Welcome to the Patient Journey App, a place dedicated to your knee replacement surgery

The Orthopaedic Department is staffed by a multi professional team including Medical staff, led by the Clinical Director, Nurses, led by the Matron, Physiotherapists, Occupational Therapists and other supporting agencies.

Patient consent

Our commitment to you is to inform you of all aspects of the intended procedure you are to undergo. You will then be required to ‘consent’ in writing to your procedure. Following your individual consultation with your surgeon, should you wish for further clarification of any aspects of which you have been informed, please ask the nurse who will be happy to clarify issues.

Data Protection Act

Your name is entered onto our computerised database, enabling us to keep effective clinical records. Under the Data Protection Act you have the right to view any records held by Yeovil District Hospital. Please ask a nurse should you wish to access them. If you or your representative wish to have copies then you will have to give your written consent for a copy to be made. You will have to pay for this copy.


You have the right to have a chaperone provided by the Hospital, during any examination and certain procedures. You may choose a family member or close friend or carer. You also have the right to choose a carer to be involved in your care.


Smoking is actively discouraged, particularly prior to and immediately post operatively, as this can add to complications of surgery. Yeovil District Hospital has a no smoking policy with which we request your co-operation. You may find it helpful to discuss giving up smoking with your doctor or practice nurse. Nicotine replacement therapy (patches or gum) may be considered, ideally four weeks prior to your admission to the hospital.

Dietary requirements

You will have a choice of meals to select from. If you have special dietary needs please inform a member of staff. Please feel free to remind the ward staff of your needs on your arrival.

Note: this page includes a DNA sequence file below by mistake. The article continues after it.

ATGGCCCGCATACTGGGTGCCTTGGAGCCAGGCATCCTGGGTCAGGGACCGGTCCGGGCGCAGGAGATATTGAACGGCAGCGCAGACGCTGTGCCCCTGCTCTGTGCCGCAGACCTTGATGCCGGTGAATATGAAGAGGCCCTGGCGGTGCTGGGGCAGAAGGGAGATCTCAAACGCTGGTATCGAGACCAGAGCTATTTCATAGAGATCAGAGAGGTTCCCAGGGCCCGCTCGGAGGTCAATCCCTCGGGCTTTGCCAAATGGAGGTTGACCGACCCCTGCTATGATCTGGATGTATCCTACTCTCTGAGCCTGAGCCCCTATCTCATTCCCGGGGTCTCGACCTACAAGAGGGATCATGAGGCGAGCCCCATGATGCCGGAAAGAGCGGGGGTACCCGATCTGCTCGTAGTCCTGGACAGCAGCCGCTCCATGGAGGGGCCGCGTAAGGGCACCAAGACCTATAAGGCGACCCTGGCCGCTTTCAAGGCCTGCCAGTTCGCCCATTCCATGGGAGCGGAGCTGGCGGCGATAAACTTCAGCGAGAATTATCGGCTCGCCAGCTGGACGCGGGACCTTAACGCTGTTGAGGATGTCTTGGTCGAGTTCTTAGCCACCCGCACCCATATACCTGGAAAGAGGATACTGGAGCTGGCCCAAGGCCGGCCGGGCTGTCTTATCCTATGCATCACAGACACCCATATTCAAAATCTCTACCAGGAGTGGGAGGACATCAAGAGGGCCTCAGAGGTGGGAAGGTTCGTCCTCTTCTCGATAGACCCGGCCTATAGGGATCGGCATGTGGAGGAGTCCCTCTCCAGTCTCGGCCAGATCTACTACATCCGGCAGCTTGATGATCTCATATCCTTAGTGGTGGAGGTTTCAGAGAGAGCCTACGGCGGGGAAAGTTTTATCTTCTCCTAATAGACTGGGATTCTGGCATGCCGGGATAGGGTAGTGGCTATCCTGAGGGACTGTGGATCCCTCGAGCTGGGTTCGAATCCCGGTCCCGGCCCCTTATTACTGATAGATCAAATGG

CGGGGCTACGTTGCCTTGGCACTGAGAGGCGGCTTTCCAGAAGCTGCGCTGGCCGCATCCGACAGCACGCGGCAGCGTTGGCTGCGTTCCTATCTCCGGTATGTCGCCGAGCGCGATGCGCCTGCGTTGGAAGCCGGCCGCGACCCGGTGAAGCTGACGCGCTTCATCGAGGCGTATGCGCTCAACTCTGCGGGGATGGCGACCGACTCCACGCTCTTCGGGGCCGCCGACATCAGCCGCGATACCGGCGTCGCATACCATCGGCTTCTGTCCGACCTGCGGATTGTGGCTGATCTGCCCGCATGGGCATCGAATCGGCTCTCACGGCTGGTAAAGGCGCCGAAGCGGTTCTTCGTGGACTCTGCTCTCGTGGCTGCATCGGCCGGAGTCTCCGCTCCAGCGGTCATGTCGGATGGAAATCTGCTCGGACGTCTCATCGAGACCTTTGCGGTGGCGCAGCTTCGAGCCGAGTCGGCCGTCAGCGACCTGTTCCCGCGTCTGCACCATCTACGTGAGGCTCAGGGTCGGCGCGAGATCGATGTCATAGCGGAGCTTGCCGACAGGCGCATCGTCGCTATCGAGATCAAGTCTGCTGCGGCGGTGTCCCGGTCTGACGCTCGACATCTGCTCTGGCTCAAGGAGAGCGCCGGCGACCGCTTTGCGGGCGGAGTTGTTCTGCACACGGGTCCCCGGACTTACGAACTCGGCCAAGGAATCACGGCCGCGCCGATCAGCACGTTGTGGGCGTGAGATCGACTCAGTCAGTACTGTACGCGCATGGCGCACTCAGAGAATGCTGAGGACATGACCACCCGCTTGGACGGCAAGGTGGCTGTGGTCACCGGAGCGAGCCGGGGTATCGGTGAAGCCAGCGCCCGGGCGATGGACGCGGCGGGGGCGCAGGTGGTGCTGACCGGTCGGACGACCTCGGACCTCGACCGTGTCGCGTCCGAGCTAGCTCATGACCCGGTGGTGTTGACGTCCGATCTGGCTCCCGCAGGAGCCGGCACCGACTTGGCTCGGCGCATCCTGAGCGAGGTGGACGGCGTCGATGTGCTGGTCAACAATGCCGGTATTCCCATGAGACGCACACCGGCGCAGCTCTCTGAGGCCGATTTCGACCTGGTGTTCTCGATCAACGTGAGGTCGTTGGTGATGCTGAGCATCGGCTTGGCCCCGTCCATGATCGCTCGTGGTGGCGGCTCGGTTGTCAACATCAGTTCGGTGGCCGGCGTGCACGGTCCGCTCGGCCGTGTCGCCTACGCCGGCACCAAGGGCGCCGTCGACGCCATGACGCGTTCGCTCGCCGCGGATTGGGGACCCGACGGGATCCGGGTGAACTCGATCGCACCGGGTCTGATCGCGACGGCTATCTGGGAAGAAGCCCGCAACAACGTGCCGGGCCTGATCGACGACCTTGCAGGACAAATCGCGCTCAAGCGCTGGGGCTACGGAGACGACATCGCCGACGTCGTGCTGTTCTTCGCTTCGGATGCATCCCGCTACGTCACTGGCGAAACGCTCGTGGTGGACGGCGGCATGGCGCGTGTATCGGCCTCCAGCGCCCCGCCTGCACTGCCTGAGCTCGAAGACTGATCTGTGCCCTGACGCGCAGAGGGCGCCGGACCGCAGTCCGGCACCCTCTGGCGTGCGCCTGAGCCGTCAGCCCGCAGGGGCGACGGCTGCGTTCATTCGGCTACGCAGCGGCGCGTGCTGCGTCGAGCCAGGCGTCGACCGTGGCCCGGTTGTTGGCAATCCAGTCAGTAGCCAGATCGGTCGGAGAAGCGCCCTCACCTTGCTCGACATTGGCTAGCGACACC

Mobile phones

For the safety of all patients the use of MOBILE PHONES is restricted in some areas of the hospital and you may not be able to use your phone on the ward on which you are placed. Please ask the nurse in charge BEFORE you make a call.

Risk management

Yeovil District Hospital has comprehensive Risk Assessment Policies in place, which ensure that patients safety is assured and that areas of improvement are identified and an improvement plan implemented.

Manual handling policy

Yeovil District Hospital operates a Non Lifting Policy. Staff are available to assist your mobility needs and are trained in the use of equipment when it is required. Please ask if you need assistance to move.

Single-sex accommodation

Being in mixed-sex hospital accommodation can be difficult for some patients for a variety of personal and cultural reasons. Here at Yeovil District Hospital we understand this and strive to treat all patients in privacy and with dignity. For this reason, we have worked to ensure that we provide single-sex accommodation for all patients where ever possible. Privacy and dignity are at the heart of our policy and they are vital components of quality care. The over-arching goal is to deliver single-sex accommodation across the service, however the varied needs of different patient groups and clinical settings are recognised. There are occasions when mixed-sex accommodation is unavoidable, but patients’ privacy and dignity will always be assured.